This four-pillar template is how the Marines hope to be able to address any innovations to be woven into the DI architecture.

The four pillars are really about configuration management and understanding the essential elements to consider for DI.

As the DI foundation is shaped and executed, moving forward with software upgradeability in the C2 hubs will allow for innovations going forward.

The strategic goal of the MANGL approach is to step out of the platform approach and look at the MAGTF as a whole.

In my view, what the Marines are doing is shaping a template to move forward, which is not a final statement of where they are but rather a trajectory of change.

The Marines are shaping an approach which allows them to have ownership of their digital infrastructure and leverage contractors as partners in shaping code evolution for various pieces in the software upgradeable systems working together to deliver DI.

The Marines are bridging stove piped systems which have been built for tailored tasks or missions.

With the coming of new software defined systems, there is a growing capability to think beyond task-oriented networks and towards cross cutting integratability.

The goal is to use existing radios and find ways to work these existing capabilities to work more effectively together, rather than laying down a new integrated approach and then buying new C2 sets to execute a new integratable approach.

Every Marine Corps aviation asset will have a way to access the MANGL system.

It is clear that the coming of the F-35 has driven this change in part because it is a flying combat system or server rack if you will.

In other words, gateways are the key enablers of the approach.

Processors within the gateways translate all messages and pass them on to the correct radios.

Gateways allow the data to be shared across disparate networks across diverse networks using existing radios and waveforms.

MANGL currently is deigned to link four tactical networks and communicate using different wave forms.

The first is Link-16 which is used primarily for airborne command and control.

The second is BE-CDL is the standard for relaying imagery and video.

The third is ANW2 which is the primary wave form for Marine Corps ground and assault support platforms.

The fourth is Tactical Targeting Network Technology (TTNT) which is a key waveform used by the Navy and is a high bandwidth waveform for sending large amounts of information over long distances.

It is important to understand that data is generated via various networks, not by a single combat cloud, and that the users of these networks clearly have levels of confidence in the data, which is in part driven by their experience with various networks.

It is about networked enabled paths of communication so certainly in my view, it is about how users in various combat environments make decisions and which data sources will have the most credibility to support those decisions.

This is why in my view; it is information confidence and not just about C2.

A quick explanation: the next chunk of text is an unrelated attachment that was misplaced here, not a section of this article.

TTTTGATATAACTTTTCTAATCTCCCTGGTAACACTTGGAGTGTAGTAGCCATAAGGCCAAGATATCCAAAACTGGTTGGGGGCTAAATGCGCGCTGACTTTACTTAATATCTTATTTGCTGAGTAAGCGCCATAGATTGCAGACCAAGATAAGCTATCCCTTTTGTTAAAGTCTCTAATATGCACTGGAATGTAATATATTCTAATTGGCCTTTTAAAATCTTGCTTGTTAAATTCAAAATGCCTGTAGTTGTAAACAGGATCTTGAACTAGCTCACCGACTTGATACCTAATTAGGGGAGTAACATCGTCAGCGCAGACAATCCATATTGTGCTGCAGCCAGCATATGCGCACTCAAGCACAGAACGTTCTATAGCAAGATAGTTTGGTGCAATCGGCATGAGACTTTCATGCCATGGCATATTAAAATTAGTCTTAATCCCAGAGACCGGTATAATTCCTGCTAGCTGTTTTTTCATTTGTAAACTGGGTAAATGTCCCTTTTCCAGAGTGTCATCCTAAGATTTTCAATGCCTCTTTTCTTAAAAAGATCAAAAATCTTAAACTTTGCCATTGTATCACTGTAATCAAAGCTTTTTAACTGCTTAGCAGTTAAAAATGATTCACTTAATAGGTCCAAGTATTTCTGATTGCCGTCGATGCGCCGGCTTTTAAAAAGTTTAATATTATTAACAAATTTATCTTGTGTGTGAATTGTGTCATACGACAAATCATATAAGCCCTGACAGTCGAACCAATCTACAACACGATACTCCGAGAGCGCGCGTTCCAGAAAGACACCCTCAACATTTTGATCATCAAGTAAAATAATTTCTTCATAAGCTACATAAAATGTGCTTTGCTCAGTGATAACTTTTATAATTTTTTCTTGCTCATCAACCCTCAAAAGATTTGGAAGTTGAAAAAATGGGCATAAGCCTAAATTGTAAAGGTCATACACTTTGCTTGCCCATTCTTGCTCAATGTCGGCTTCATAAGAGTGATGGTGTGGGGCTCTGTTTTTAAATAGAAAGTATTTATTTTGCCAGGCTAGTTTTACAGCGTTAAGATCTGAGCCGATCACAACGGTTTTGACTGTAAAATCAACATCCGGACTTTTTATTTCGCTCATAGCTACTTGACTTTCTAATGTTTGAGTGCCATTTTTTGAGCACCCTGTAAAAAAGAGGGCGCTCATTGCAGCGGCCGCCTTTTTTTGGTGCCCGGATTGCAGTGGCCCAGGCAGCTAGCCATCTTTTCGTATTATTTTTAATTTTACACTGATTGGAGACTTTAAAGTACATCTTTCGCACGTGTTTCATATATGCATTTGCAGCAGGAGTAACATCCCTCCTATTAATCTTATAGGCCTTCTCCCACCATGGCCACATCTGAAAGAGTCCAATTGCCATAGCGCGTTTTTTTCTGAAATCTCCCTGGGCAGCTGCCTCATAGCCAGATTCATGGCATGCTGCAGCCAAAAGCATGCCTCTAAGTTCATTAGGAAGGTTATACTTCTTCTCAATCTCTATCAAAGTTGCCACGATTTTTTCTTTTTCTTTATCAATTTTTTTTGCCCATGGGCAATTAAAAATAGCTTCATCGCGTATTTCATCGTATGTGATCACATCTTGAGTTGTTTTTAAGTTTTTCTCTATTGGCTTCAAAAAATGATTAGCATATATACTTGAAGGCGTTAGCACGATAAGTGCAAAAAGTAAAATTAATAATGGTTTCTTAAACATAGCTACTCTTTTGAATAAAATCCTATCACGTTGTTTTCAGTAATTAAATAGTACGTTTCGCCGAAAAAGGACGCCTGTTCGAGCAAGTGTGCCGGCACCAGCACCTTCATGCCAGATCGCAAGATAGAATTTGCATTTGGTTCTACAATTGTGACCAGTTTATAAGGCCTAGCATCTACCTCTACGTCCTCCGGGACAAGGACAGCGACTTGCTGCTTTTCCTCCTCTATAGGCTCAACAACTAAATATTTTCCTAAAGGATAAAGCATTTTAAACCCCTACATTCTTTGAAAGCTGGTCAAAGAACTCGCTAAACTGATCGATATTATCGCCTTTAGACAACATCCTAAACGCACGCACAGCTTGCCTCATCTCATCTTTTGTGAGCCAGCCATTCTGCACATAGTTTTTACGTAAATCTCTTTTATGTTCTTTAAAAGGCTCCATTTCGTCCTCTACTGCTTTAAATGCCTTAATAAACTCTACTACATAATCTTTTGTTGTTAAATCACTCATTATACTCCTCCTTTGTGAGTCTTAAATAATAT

It is about Command, Control and Confidence in that information.

When making decisions at the tactical edge, what information do the tactical decision makers use to decide to act?

And this is about judgements about the reliability of information from a particular network versus another network. In the intelligence community, it is widely understood that not all networks deliver the same reliability of information; this is also true with the information coming through networks in the combat force.

It is clear that is shaping a foundation for moving forward, but not the end of the process.

And that process was described by the DI team as one working integratability across the MAGTF.

According to the team: “We are constantly consulting with both MCSC and NAVAIR programs to prevent any one platform from fielding a capability that makes them into a “digital orphan.”

“Some programs are adequately funded and pursue cutting edge technologies which are great for some unique task relevant to that platform, but oblivious to the fact that they fight in concert with the MAGTAF and might be creating digital divides that less adequately funded programs will never be able to overcome.”

“The opposite is also true; some programs which have transitioned to sustainment can neglect the information environment and the gains that can be made with incremental investments.

“They eventually find themselves decades behind and little chance of bridging the digital divides.

“With this in mind, we focus on being “fast followers” of CD&I.

“Because of how we’ve architected the MANGL systems, we are never more than 1-2 years of funding away from implementing the newest waveform, application, or protocol.

“When the Service decides on a future LPI/LPD waveform, MANGL will be well positioned to implement it quickly and at scale with common SRP radios waiting for software updates.

“When the Joint Tactical Grid implements a new application to enhance sensor sharing, every MANGL processor will be a candidate for the new software load.

“In this way, we have designed a technical capability that reflects the institutional paradigms and acquisition realities of the real world.

“It’s never going to be perfect, but it will be agile enough to provide a foundation for the information environment that with the Marine Corps’ will need in future conflicts.”

See also, the following:

Rethinking the Amphibious Task Force: Digital Interoperability and the Transformation of USMC Aviation

The USMC and Digital Interoperability: Shaping an Integrated Distributed Force

Working the Way Ahead for the USMC: How MAWTS-1 Supports Change